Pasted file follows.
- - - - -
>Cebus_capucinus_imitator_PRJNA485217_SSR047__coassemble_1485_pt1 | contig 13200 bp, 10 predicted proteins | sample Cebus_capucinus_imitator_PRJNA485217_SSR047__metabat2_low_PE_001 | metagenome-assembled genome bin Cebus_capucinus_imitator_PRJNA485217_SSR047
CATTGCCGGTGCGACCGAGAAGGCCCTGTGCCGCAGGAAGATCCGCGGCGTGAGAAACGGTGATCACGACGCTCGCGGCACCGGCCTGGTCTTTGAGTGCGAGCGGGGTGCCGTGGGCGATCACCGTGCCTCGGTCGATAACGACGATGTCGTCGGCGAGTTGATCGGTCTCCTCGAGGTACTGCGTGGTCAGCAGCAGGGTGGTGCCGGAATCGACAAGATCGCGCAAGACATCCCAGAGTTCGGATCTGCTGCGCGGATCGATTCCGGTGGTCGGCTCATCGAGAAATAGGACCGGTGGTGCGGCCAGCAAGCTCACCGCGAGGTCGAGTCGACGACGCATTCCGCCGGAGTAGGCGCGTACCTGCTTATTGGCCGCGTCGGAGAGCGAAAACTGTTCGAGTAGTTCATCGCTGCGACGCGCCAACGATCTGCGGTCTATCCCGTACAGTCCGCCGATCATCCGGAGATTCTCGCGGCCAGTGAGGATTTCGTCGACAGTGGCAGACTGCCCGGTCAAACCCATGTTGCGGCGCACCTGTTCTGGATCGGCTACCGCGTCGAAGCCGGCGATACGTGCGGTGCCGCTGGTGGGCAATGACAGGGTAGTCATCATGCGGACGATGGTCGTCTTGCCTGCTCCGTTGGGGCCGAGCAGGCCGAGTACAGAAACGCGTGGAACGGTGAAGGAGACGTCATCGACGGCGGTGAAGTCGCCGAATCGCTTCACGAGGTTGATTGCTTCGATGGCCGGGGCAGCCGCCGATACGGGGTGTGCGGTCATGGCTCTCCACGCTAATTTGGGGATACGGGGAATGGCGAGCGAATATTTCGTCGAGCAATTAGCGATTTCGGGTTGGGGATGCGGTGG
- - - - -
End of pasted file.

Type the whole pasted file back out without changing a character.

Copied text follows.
>Cebus_capucinus_imitator_PRJNA485217_SSR047__coassemble_1485_pt1 | contig 13200 bp, 10 predicted proteins | sample Cebus_capucinus_imitator_PRJNA485217_SSR047__metabat2_low_PE_001 | metagenome-assembled genome bin Cebus_capucinus_imitator_PRJNA485217_SSR047
CATTGCCGGTGCGACCGAGAAGGCCCTGTGCCGCAGGAAGATCCGCGGCGTGAGAAACGGTGATCACGACGCTCGCGGCACCGGCCTGGTCTTTGAGTGCGAGCGGGGTGCCGTGGGCGATCACCGTGCCTCGGTCGATAACGACGATGTCGTCGGCGAGTTGATCGGTCTCCTCGAGGTACTGCGTGGTCAGCAGCAGGGTGGTGCCGGAATCGACAAGATCGCGCAAGACATCCCAGAGTTCGGATCTGCTGCGCGGATCGATTCCGGTGGTCGGCTCATCGAGAAATAGGACCGGTGGTGCGGCCAGCAAGCTCACCGCGAGGTCGAGTCGACGACGCATTCCGCCGGAGTAGGCGCGTACCTGCTTATTGGCCGCGTCGGAGAGCGAAAACTGTTCGAGTAGTTCATCGCTGCGACGCGCCAACGATCTGCGGTCTATCCCGTACAGTCCGCCGATCATCCGGAGATTCTCGCGGCCAGTGAGGATTTCGTCGACAGTGGCAGACTGCCCGGTCAAACCCATGTTGCGGCGCACCTGTTCTGGATCGGCTACCGCGTCGAAGCCGGCGATACGTGCGGTGCCGCTGGTGGGCAATGACAGGGTAGTCATCATGCGGACGATGGTCGTCTTGCCTGCTCCGTTGGGGCCGAGCAGGCCGAGTACAGAAACGCGTGGAACGGTGAAGGAGACGTCATCGACGGCGGTGAAGTCGCCGAATCGCTTCACGAGGTTGATTGCTTCGATGGCCGGGGCAGCCGCCGATACGGGGTGTGCGGTCATGGCTCTCCACGCTAATTTGGGGATACGGGGAATGGCGAGCGAATATTTCGTCGAGCAATTAGCGATTTCGGGTTGGGGATGCGGTGG